The STT in the supine position and the BPT in both positions were longer with the LV bolus at the distal esophageal body. This transit alteration is likely caused by the low pH of the liquid bolus. An acidic bolus has a slower transit through the distal esophageal body than a neutral bolus( 11. Alves LMT, Fabio SRC, Dantas RO. Effect of bolus taste on the esophageal transit of patients with stroke. Dis Esophagus. 2012;26:305-10. , 22. Alves LMT, Secaf M, Dantas RO. Oral, pharyngeal, and esophageal transit of an acidic bolus in healthy subjects. Esophagus. 2013;10:217-22. ), a response of the distal esophageal body that justifies the advice to patients with gastroesophageal reflux disease to not drink acidic liquids.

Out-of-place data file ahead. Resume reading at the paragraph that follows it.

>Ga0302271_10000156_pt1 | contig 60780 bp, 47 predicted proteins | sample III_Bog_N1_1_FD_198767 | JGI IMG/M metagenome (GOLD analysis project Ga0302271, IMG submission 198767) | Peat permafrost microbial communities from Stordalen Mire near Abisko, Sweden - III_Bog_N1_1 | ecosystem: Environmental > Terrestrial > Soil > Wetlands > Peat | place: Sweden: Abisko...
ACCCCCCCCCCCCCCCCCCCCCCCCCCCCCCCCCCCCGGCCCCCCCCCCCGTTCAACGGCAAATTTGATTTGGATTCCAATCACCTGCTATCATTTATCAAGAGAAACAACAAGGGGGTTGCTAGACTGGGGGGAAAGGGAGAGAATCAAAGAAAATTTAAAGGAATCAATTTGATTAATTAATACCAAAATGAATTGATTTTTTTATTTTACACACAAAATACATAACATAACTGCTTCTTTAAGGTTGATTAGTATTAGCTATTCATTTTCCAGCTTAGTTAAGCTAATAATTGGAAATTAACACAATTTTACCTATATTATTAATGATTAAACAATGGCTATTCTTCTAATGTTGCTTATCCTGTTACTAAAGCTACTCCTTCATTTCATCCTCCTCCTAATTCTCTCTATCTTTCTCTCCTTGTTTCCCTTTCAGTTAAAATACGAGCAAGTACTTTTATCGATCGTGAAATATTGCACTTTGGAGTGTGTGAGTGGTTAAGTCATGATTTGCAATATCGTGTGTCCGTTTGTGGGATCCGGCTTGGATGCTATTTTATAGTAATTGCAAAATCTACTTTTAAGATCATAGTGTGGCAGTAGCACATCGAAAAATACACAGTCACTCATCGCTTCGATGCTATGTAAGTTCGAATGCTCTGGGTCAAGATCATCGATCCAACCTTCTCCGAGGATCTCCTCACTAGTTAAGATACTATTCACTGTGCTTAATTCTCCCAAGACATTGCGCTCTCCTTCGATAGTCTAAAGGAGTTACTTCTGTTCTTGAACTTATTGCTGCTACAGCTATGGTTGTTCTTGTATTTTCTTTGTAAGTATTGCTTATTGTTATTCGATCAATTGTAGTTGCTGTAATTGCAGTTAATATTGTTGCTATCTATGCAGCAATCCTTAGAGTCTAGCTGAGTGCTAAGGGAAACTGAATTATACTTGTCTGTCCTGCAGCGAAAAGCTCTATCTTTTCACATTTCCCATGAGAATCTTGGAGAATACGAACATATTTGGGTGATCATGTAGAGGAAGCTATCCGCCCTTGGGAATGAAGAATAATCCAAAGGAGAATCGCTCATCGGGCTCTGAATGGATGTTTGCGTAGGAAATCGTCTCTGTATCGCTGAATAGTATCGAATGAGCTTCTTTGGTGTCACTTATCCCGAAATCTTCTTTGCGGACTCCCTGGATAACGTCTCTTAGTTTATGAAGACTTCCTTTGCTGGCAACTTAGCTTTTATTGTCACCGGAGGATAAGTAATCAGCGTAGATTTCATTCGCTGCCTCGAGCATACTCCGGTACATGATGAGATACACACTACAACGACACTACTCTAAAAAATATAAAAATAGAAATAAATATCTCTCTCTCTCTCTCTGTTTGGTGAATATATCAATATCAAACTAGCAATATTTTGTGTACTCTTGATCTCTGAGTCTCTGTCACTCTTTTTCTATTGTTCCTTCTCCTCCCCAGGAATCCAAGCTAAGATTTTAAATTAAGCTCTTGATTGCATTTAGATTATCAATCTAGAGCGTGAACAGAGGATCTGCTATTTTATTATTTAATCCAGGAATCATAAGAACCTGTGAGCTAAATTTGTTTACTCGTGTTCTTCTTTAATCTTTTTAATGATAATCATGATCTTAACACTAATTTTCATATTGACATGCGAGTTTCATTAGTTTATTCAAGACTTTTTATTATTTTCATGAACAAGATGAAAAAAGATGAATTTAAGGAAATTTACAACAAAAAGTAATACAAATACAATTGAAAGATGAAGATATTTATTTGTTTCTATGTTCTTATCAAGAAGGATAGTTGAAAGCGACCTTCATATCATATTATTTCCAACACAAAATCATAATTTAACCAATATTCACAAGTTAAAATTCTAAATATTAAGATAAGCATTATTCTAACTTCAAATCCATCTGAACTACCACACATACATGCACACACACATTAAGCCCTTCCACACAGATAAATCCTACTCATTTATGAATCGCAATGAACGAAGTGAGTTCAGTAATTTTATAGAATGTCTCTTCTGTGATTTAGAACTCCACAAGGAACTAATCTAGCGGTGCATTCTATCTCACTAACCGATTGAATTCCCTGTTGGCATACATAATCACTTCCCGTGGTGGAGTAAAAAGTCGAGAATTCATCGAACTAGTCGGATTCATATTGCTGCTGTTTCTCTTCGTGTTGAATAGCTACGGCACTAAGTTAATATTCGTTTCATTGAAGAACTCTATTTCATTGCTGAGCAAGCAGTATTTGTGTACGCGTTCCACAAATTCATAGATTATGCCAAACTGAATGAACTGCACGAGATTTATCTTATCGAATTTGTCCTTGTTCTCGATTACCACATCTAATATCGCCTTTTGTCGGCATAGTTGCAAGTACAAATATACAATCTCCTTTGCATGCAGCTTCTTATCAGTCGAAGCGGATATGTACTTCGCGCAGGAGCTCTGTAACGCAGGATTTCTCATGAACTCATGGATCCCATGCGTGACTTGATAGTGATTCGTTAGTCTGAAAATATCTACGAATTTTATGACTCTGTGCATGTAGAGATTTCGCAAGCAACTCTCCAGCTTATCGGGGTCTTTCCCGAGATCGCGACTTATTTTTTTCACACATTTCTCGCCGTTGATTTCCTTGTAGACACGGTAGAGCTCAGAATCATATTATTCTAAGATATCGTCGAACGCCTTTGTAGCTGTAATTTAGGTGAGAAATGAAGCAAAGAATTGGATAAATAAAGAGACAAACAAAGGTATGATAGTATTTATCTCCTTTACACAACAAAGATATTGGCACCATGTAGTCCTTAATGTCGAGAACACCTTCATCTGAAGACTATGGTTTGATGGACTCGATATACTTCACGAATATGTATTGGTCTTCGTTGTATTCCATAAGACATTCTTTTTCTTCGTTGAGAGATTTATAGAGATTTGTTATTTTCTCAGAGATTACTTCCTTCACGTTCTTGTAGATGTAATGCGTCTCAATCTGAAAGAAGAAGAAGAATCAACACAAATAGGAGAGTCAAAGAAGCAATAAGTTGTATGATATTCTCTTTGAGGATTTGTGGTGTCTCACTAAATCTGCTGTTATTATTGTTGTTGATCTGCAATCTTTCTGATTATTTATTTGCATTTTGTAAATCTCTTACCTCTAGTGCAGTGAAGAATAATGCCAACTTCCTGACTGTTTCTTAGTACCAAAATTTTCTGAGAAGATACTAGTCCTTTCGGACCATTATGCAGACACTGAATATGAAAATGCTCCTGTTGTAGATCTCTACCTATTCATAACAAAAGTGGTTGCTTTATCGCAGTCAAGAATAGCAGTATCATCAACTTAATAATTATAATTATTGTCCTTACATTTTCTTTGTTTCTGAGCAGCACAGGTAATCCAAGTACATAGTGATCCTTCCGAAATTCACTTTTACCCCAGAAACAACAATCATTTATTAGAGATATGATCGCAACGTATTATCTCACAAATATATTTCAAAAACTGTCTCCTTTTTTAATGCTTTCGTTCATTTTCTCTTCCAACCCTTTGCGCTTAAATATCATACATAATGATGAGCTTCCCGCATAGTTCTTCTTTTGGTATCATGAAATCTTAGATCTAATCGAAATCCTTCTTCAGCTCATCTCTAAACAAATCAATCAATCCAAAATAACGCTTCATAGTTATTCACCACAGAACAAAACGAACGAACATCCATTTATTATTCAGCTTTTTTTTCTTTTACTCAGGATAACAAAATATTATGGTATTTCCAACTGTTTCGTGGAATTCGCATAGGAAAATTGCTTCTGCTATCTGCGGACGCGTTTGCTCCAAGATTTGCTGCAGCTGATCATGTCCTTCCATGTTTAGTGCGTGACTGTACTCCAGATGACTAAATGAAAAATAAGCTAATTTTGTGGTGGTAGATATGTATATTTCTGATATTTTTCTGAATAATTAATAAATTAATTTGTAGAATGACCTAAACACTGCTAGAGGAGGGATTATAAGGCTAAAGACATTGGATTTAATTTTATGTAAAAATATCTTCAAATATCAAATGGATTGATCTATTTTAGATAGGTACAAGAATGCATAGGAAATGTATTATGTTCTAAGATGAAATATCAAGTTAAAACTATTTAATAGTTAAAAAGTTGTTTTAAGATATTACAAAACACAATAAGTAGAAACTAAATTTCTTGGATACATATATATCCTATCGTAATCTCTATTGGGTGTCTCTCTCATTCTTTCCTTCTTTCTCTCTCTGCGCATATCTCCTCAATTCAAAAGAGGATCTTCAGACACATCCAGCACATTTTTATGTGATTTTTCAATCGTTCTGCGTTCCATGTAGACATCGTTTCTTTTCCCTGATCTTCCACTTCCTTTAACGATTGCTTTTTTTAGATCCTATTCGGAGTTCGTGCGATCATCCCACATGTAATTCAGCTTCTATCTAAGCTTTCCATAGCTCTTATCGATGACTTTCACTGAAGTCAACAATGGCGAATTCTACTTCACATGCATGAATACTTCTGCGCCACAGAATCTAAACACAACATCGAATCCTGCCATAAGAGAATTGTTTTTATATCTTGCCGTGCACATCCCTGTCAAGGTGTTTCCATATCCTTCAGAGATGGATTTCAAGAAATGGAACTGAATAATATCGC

Bolus transit and bolus head advanced time was longer for the HV bolus than for the LV bolus, consequence of the more difficult transit through the esophagus of a viscous bolus than a non viscous bolus. The response to this slower transit was an increase in esophageal contraction amplitude only in the proximal esophagus, when the swallow was performed in the sitting position, which creates a pressure gradient between proximal and distal esophagus and facilitates the bolus flow. Evaluation of esophageal motility in the supine position described that esophageal pressure amplitude did not increase with the bolus viscosity nor with the bolus volume( 99. Gravesen F, Behan N, Drewes A, Gregersen H. Viscosity of food boluses affects the axial force in the esophagus. World J Gastroenterol. 2011;17:1982-8. ). In supine position, a more intense contraction is needed than in the sitting position to create a pressure gradient between proximal and distal esophagus( 1414. Sears VW Jr, Castell JA, Castell DO. Comparison of effects of upright versus supine body position and liquid versus solid bolus on esophageal pressure in normal humans. Dig Dis Sci. 1990;35:857-64. , 1818. Zhang X, Xiang X, Tu L, Xie X, Hou X. Esophageal motility in the supine and upright positions for liquid and solid swallows through high-resolution manometry. J Neurogastroenterol Motil. 2013;19:467-72. ), thus an increase in esophageal contractions was seen for HV and LV bolus. All the observed variations should be adaptations of the normal function to the characteristic of the bolus and to body position. The clinical implication of the results is that people with ineffective esophageal motility, particularly old subjects, must not eat in the supine position and should avoid the swallow of a high viscous bolus.